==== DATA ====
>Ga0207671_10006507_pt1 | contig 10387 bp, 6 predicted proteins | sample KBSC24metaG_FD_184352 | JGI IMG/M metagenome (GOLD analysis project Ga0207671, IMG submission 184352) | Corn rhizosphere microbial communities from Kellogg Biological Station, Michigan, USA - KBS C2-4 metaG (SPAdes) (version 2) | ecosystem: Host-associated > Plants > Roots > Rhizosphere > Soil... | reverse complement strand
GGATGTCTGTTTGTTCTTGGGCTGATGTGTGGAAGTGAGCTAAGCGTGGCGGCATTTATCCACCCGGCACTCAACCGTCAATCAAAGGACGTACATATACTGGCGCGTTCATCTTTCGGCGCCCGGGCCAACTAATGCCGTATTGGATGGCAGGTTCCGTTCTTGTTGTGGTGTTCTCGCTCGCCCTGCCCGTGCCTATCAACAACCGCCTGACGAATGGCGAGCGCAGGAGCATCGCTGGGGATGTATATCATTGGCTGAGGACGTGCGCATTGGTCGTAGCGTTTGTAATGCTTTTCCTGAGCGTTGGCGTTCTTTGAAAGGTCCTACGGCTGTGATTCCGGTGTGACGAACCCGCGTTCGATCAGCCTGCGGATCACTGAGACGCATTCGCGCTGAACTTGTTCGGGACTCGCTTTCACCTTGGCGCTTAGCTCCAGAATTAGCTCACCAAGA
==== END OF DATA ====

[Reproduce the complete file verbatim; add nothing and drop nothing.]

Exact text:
>Ga0207671_10006507_pt1 | contig 10387 bp, 6 predicted proteins | sample KBSC24metaG_FD_184352 | JGI IMG/M metagenome (GOLD analysis project Ga0207671, IMG submission 184352) | Corn rhizosphere microbial communities from Kellogg Biological Station, Michigan, USA - KBS C2-4 metaG (SPAdes) (version 2) | ecosystem: Host-associated > Plants > Roots > Rhizosphere > Soil... | reverse complement strand
GGATGTCTGTTTGTTCTTGGGCTGATGTGTGGAAGTGAGCTAAGCGTGGCGGCATTTATCCACCCGGCACTCAACCGTCAATCAAAGGACGTACATATACTGGCGCGTTCATCTTTCGGCGCCCGGGCCAACTAATGCCGTATTGGATGGCAGGTTCCGTTCTTGTTGTGGTGTTCTCGCTCGCCCTGCCCGTGCCTATCAACAACCGCCTGACGAATGGCGAGCGCAGGAGCATCGCTGGGGATGTATATCATTGGCTGAGGACGTGCGCATTGGTCGTAGCGTTTGTAATGCTTTTCCTGAGCGTTGGCGTTCTTTGAAAGGTCCTACGGCTGTGATTCCGGTGTGACGAACCCGCGTTCGATCAGCCTGCGGATCACTGAGACGCATTCGCGCTGAACTTGTTCGGGACTCGCTTTCACCTTGGCGCTTAGCTCCAGAATTAGCTCACCAAGA